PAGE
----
It wasn’t so long ago that I’d blogged about how one particular retailer’s loyalty program actually bred disloyalty.
The ink is hardly dry on that post and I’ve already found another retailer that’s going down the same path and is bound to lose sales as a result of its poorly conceived loyalty program.
Retailer X, as we shall call this retailer, is the retail division of a multidivision conglomerate. My family has been shopping with Retailer X for several years, so when it recently launched a loyalty program, I didn’t hesitate to sign up for it as soon as it was offered to me. However, in this day and age of frictionless enrolment into loyalty programs on the basis of just a mobile phone number, it was a bit strange to find that the checkout attendant at Retailer X insisted that I had to complete a long printed form while standing at the checkout queue. I flatly refused to do this. Thankfully, the store manager saw sense and permitted me to take the blank form home, complete it at my convenience and return it to the store later.
With a painful enrolment process out of the way, I thought that I could begin to literally enjoy the – er – rewards of my labor when I went shopping at Retailer X. However, that was not to be.
Most retailers in India credit rewards for purchases on the basis of any personally identifiable information of the customer like card number, cardholder’s name or even mobile phone number in case the customer has forgotten to carry their card along while going shopping or has consciously left it at home because there simply isn’t enough space in their wallet for all the loyalty cards they’ve signed up for. Retailer X doesn’t. You must hand over your loyalty card to the attendant while checking out or you lose your rewards. They don’t even credit your reward points when you bring along the loyalty card and the previous bill on your next trip. I’m not demanding the superior customer experience enjoyed by users of Keyring and similar mobile loyalty programs in the USA who’re used to storing multiple loyalty cards in a single mobile app instead of having to stuff them inside their wallets. But, it’s quite exasperating when Retailer X doesn’t even follow the generally accepted practice in India.
So, what do we do now? Simple: I keep Retailer X’s loyalty card with me and shop at Retailer X whenever I find it convenient to do so. My wife has simply stopped visiting Retailer X now because she doesn’t find it worth the trouble to remember to retrieve the card from me when she thinks of going shopping there. Funny, considering both of us used to visit Retailer X – individually or together – for several years when it didn’t even have a loyalty program! But, that’s typical consumer behavior for you: Having enrolled for a loyalty program with Retailer X, consumers would hate spending money there and be denied rewards by Retailer X’s rigid policy. It’s an irony that, after launching a loyalty program, Retailer X has actually lost a sizable share of our household budget, which is now spent at its competitors’ stores. Since others credit reward points on the basis of card surrogates like name or membership number, we don’t face the same problem with them. Retailer X’s loss is their gain.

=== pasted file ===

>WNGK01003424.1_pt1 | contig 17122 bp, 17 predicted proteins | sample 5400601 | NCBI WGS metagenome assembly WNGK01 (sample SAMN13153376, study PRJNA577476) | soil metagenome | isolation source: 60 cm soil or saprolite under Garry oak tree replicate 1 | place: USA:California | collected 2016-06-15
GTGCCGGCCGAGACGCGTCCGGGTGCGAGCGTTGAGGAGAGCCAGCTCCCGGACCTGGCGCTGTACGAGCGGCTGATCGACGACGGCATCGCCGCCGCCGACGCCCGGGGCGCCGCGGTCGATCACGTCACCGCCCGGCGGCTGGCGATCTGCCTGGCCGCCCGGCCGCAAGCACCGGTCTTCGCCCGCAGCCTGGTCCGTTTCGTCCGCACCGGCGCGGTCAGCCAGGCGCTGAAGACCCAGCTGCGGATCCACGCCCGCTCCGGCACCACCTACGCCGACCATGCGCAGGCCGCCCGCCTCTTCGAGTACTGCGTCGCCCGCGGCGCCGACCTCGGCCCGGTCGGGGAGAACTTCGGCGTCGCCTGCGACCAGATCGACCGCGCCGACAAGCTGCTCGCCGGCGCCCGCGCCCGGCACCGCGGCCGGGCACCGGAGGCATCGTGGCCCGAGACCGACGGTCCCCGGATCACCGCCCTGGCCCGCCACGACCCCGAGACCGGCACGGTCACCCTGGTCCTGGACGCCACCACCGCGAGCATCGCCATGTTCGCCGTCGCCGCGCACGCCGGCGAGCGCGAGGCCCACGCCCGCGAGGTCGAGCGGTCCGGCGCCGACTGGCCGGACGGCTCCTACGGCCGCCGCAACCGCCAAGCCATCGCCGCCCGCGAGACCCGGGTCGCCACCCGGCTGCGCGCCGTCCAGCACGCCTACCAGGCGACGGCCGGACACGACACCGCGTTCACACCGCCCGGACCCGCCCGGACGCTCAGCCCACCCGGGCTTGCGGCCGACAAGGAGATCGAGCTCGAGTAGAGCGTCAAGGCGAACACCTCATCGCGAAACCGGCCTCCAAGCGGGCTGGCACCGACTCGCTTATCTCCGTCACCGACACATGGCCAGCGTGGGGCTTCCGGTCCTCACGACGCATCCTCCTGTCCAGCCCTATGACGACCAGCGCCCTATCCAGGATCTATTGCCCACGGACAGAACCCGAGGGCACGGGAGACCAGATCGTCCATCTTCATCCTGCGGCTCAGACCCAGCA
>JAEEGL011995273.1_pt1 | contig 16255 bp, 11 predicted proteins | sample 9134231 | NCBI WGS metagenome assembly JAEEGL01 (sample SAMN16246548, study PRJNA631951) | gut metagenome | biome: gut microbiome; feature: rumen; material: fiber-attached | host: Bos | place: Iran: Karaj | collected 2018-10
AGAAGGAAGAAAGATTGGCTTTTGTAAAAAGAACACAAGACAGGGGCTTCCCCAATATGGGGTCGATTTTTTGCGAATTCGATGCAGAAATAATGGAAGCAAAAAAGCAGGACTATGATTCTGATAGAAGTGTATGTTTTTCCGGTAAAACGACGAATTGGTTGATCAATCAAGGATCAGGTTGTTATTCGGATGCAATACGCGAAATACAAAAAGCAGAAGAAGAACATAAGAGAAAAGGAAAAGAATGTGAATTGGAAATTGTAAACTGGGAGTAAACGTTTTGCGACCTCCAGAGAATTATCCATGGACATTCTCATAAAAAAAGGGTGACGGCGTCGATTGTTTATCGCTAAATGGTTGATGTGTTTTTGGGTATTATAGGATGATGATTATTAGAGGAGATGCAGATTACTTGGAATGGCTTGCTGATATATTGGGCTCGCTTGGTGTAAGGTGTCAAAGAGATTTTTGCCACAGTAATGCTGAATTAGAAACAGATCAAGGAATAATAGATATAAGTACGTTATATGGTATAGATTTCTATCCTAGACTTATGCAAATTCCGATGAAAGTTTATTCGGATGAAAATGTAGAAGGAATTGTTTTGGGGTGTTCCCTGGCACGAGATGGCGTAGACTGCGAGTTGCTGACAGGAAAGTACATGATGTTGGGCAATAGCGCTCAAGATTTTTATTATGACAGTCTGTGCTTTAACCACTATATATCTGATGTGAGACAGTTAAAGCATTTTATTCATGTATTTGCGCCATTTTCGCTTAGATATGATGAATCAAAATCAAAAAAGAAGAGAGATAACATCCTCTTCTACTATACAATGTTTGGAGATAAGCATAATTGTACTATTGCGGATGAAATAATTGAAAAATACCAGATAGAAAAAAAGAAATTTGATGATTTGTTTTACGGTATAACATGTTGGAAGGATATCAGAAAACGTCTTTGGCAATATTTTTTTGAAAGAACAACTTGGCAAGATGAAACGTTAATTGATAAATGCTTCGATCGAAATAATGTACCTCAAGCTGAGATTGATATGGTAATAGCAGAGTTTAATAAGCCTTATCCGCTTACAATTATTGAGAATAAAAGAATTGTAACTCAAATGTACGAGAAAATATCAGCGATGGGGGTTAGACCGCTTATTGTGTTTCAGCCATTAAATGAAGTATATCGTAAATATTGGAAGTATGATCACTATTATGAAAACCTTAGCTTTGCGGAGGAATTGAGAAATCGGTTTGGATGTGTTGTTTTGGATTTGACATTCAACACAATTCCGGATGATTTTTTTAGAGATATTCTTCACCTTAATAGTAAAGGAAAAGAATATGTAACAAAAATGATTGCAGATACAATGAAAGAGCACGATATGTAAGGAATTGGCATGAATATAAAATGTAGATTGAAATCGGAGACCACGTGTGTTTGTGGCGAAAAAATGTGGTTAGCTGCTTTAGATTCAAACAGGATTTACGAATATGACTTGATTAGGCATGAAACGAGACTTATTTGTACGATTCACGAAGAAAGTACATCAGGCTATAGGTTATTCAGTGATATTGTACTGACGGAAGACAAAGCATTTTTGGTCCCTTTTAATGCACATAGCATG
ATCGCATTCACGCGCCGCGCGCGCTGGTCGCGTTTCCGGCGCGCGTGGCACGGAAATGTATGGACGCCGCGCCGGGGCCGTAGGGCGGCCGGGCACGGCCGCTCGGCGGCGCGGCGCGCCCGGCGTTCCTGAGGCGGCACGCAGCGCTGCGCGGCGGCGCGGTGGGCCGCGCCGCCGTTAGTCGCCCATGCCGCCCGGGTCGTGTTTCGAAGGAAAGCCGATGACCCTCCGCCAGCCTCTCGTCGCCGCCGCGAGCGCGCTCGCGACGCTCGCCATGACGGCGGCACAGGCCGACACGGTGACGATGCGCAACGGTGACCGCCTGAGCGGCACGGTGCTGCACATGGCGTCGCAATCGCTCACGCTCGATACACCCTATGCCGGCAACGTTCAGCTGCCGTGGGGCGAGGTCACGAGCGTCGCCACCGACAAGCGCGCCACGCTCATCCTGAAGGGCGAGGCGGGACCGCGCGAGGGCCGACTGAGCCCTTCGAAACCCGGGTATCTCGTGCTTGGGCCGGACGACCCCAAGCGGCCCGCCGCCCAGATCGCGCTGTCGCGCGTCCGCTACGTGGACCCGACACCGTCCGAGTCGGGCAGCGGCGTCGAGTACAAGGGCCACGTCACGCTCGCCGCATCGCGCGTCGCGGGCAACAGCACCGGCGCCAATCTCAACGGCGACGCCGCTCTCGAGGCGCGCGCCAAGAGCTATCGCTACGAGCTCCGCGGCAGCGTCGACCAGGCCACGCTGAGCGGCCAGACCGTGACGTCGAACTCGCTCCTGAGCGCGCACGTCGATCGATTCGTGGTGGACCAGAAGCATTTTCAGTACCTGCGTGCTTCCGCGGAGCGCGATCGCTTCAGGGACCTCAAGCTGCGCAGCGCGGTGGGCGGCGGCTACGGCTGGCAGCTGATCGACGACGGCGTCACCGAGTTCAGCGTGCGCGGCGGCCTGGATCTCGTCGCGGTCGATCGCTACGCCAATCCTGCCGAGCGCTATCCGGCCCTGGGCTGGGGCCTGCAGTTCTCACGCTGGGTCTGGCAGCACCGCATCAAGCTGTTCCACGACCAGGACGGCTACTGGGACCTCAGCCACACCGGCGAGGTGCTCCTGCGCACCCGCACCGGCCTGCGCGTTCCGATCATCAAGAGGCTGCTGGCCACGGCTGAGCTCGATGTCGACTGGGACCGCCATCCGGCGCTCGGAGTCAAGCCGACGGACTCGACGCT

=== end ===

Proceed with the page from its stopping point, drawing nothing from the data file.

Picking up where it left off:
Now, there’s a lesson in this for product managers and marketers in retail companies.
In the course of providing product management solutions to many product companies, my company GTM360 Marketing Solutions regularly comes across features that demand additional efforts from users without giving them any commensurate gain. When we recommend a suitable change to these features such that they don’t tax the users, we often get push backs from engineers and product managers of the form that can be paraphrased in the present context as follows:
As a loyal customer, my wife and I would / should make the extra effort of remembering to carry the loyalty card along with us whenever we visit Retailer X individually or together, therefore Retailer X’s policy requiring physical presentment of the loyalty card is not an issue.
If Retailer X feels wants to hide behind this logic, I’m sorry to say it’s making a big mistake and will pay dearly in lost sales. In today’s world, consumers are spoilt for choice and won’t be inclined to take any additional trouble just to conform with any one retailer’s misguided policies. Instead, they’ll shop elsewhere. Retailer X will end up being the loser by taxing its consumers’ loyalty too much.
If it thinks of bringing up ‘security’ to justify its policy, sorry, it won’t work with me. Retailer X will face no different fate.